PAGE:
The purpose of this report is to develop a generic health risk assessment for cosmetic skin-lightening products containing mercury as an active ingredient. It is unknown how common use of mercury-containing skin-lightening products is in New Zealand, but no cases of intoxication have come to the attention of New Zealand surveillance systems. However, it should be noted that the symptoms of mercury poisoning are often negligible or non-specific and may remain undiagnosed.

Mercury in skin-lightening products risk assessment [PDF, 517 KB]

Methylated spirits

The purpose of this report is to develop a generic health risk assessment for methylated spirits intended for sale to the general public. Methylated spirits is a common household product which is readily available at a range of retail outlets. Data from the New Zealand Poisons Call Centre lists 60–80 calls a year relating to methylated spirits, ranking it between 6th and 12th annual most common cause of calls over the period 2008–2012.

Methylated spirits risk assessment [PDF, 499 KB]

Polybrominated diphenyl ethers (Infant and toddler exposure to)

Polybrominated diphenyl ethers (PBDEs) have emerged as persistent environmental contaminants of health concern, now commonly reported in biomonitoring studies worldwide.The aim of this assessment was to summarise key considerations in PBDE risk assessments, and to provide quantitative risk estimates of likely and worst case exposures to infants and toddlers up to 4 years of age, for the two most prominent known PBDE exposure routes: dust (car and house) and diet (breast milk and other foods).

New Zealand infants and toddler exposures to polybrominated diphenyl ethers (PBDEs) risk assessment [PDF, 1.8 MB]


The scope of this report has been defined to cover a set of simple questions relating to the identity, nature, applications and health concerns regarding nanoparticles and some nanomaterials that may be encountered in non-occupational scenarios through contact with consumer products. Nanoparticles can originate from natural sources (primary), artificial sources (secondary) or through intentional engineering as manufactured nanoparticles. The focus of this report is on manufactured nanoparticles.

Nanoparticles risk assessment [PDF, 827 KB]

Parabens in personal care products

The purpose of this report is to develop a generic health risk assessment for exposure to parabens from the use of personal care products. This report will only consider domestic, non-occupational, incidental exposure to parabens. The current weight of evidence suggests that exposure to parabens from use of personal care products is not an immediate cause for concern for reproductive toxicity, although developments on use levels and toxicology of butyl paraben may affect this conclusion.

Parabens in personal care products risk assessment [PDF, 613 KB]


The purpose of this report is to describe exposures and risks to the New Zealand public from incidental exposures to petrol formulations commercially for sale. The report does not address occupational exposures or risks from petrol, nor does it address intentional injuries from exposures to petrol such as suicides. Injuries from explosions and burns are also outside the scope of this assessment.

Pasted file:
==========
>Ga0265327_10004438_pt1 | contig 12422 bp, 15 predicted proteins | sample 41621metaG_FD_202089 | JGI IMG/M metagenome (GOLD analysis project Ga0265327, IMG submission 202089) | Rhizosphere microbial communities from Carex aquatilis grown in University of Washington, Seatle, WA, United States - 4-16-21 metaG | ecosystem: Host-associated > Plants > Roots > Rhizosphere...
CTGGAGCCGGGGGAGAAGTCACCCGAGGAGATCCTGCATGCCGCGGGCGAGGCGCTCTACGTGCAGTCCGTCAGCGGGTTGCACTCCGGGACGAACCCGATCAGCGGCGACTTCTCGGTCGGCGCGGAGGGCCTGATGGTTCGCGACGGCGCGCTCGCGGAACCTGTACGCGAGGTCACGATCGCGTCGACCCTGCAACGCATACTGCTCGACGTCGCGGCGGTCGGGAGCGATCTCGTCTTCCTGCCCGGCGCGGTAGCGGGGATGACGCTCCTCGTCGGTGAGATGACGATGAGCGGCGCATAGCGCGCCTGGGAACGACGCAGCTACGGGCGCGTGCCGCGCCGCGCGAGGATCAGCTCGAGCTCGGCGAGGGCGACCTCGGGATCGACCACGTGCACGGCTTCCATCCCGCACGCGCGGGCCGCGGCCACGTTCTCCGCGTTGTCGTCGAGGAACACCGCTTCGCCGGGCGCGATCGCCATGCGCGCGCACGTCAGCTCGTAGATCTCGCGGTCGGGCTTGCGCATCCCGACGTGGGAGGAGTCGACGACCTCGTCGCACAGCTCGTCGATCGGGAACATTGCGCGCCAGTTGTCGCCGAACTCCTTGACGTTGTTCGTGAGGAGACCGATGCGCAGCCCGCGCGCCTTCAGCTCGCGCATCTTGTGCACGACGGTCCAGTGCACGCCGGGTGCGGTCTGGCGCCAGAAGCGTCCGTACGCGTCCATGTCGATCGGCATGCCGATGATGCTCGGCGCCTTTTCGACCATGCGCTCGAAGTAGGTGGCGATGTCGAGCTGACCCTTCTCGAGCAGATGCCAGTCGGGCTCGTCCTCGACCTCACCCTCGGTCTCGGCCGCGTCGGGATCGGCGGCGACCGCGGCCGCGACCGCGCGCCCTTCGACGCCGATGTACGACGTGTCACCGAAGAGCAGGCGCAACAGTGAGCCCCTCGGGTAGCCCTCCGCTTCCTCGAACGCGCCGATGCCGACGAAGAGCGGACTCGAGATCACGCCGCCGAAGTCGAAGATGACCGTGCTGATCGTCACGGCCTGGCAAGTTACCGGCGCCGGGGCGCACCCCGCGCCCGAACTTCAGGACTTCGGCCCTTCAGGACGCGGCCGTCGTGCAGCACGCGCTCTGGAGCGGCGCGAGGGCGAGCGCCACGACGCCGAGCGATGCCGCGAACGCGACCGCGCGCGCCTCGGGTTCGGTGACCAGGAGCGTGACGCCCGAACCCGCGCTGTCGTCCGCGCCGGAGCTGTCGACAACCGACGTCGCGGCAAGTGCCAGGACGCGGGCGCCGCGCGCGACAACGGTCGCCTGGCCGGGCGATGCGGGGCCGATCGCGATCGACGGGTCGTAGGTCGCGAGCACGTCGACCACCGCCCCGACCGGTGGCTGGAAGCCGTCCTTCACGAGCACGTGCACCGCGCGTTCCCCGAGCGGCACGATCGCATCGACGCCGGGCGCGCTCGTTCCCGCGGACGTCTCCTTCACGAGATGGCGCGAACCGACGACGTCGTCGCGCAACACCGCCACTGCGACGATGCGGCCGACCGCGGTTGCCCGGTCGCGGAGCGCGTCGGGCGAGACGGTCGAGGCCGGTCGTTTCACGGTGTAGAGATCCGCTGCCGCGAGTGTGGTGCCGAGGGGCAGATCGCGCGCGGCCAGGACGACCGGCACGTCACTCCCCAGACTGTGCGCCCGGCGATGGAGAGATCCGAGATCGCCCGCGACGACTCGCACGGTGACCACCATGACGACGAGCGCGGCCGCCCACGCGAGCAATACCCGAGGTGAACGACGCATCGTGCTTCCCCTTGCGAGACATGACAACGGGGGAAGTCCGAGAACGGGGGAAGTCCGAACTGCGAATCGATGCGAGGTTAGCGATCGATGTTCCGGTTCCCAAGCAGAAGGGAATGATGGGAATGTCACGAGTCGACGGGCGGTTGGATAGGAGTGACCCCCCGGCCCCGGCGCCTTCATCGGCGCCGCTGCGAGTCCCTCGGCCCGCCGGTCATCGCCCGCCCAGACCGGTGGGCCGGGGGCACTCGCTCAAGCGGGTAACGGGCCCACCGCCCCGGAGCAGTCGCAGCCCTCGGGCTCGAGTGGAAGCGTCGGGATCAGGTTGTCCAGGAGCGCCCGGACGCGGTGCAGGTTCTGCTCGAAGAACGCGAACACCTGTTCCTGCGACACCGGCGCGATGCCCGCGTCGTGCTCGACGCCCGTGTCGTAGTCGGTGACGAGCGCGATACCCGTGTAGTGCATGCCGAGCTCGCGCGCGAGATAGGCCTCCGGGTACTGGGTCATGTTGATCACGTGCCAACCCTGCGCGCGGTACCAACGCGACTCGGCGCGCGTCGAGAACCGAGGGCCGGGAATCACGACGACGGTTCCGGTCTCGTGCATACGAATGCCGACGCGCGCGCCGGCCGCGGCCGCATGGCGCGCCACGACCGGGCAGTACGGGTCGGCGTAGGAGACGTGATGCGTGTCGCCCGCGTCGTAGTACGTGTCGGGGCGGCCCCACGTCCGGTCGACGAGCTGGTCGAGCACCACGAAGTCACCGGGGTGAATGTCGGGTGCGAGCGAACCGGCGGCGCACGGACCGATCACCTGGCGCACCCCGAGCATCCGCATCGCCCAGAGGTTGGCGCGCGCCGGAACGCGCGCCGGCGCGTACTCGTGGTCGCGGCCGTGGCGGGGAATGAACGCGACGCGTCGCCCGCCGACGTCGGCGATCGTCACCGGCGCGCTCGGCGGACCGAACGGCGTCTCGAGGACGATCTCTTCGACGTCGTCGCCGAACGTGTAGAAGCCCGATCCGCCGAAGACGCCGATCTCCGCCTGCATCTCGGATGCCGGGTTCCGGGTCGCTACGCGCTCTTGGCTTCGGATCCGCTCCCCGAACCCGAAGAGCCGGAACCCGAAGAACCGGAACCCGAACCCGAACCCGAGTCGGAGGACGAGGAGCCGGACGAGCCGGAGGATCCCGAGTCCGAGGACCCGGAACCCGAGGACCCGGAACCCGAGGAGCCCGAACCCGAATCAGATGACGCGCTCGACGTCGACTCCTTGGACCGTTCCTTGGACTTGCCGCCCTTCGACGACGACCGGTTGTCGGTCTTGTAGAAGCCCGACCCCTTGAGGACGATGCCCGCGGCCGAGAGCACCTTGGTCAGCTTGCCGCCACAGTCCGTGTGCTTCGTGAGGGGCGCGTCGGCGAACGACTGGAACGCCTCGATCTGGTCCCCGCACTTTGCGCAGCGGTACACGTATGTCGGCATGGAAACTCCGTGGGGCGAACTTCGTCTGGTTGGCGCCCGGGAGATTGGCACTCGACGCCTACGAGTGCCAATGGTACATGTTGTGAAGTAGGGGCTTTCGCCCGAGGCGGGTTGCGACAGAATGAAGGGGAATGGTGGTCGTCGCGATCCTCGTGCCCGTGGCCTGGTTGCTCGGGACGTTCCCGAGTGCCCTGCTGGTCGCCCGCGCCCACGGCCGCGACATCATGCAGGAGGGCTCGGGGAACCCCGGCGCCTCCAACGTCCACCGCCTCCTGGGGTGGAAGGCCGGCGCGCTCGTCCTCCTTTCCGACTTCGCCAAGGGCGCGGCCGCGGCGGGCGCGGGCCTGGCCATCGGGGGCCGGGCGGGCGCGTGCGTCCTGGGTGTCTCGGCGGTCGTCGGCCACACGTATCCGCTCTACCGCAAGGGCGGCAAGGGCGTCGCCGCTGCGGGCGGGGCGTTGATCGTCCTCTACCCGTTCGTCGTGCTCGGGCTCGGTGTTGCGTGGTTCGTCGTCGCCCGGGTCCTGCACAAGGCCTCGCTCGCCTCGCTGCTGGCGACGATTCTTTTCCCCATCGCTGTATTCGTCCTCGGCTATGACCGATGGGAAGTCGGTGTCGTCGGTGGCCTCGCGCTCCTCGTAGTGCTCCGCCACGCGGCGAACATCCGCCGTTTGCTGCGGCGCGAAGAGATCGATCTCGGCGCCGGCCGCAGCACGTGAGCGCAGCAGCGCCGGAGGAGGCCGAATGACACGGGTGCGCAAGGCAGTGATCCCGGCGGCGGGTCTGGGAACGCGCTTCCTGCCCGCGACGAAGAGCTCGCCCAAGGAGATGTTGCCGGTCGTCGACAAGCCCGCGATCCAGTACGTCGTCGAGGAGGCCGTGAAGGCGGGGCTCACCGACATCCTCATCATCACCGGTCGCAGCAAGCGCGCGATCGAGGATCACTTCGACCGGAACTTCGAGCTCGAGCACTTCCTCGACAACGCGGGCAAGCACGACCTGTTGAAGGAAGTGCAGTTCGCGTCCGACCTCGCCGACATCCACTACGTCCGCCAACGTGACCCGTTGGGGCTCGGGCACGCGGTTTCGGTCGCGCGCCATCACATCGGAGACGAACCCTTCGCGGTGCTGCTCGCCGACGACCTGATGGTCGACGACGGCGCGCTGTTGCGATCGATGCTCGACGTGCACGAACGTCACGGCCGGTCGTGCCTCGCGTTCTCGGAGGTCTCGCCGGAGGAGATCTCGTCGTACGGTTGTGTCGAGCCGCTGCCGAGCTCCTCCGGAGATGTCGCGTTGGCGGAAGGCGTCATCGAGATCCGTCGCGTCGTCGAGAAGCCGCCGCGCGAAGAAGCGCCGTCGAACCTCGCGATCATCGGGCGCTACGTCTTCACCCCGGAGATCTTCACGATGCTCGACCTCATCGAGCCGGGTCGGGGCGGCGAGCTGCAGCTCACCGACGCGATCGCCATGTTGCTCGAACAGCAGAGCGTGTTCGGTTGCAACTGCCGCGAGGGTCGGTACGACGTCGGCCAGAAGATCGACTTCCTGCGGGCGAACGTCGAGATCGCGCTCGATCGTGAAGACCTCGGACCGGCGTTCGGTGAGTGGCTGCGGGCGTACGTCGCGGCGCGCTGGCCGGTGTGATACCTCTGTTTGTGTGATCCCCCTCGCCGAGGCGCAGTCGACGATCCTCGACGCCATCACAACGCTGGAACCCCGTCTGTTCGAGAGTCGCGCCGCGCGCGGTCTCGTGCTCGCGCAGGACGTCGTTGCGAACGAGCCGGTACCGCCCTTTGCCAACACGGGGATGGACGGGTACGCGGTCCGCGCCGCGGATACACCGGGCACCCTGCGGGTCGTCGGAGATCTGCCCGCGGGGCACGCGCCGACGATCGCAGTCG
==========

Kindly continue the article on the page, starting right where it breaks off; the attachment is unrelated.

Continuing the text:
Incidental exposures to petrol risk assessment [PDF, 1.3 MB]

Phthalates in children's toys

The purpose of this report is to develop a health risk assessment for selected phthalates in children’s toys. People, particularly infants and toddlers, are often exposed to a number of different phthalates through contact with the home environment and through diet. Additionally, infants and toddlers can also receive exposure whilst in out-of-home daycare facilities and through other activities such as transport in a vehicle.

Phthalates in children’s toys risk assessment [PDF, 937 KB]

Reed diffuser fluid

The purpose of this report is to develop a generic health risk assessment for ingestion of fluid contents of reed diffusers. Reed diffusers are a variety of air freshener, used to broadcast fragrance into a living or working space. The fragrant solutions have been reported to be composed of a solvent (70-90%), essential oils (10-30%) and small quantities of fragrances and other proprietary additives. This report will only consider domestic, non-occupational, routine and incidental exposure to the components of these solutions.

Reed diffuser fluid risk assessment [PDF, 512 KB]

Summary report - detecting dust drift from aerial application of 1080: three West Coast and Taranaki field studies

This report summarises the findings of three field studies carried out at four locations in 2019 and 2020. The purpose of the field research was to investigate whether sodium fluoroacetate (1080) is present in inhalable particulate downwind of an aerial baiting application. It should be noted that the field studies were not designed to assess potential human exposures, or health risks, and therefore these are outside the scope of this report.

Detecting dust drift from aerial application of 1080: three West Coast and Taranaki field studies [PDF, 3 MB]

1080 Dust drift  

The purpose of this scoping study was to detect and characterise 1080 particulate downwind of an aerial baiting application. Air quality monitoring for 1080 in inhalable particulate, measured as total suspended particulate (TSP), and deposited particulate was undertaken before, during and after a 1080 aerial application operation near Kumara on the West Coast on 5 November 2015.

A scoping study characterising dust drift from aerial application of 1080 [PDF, 2.5 MB]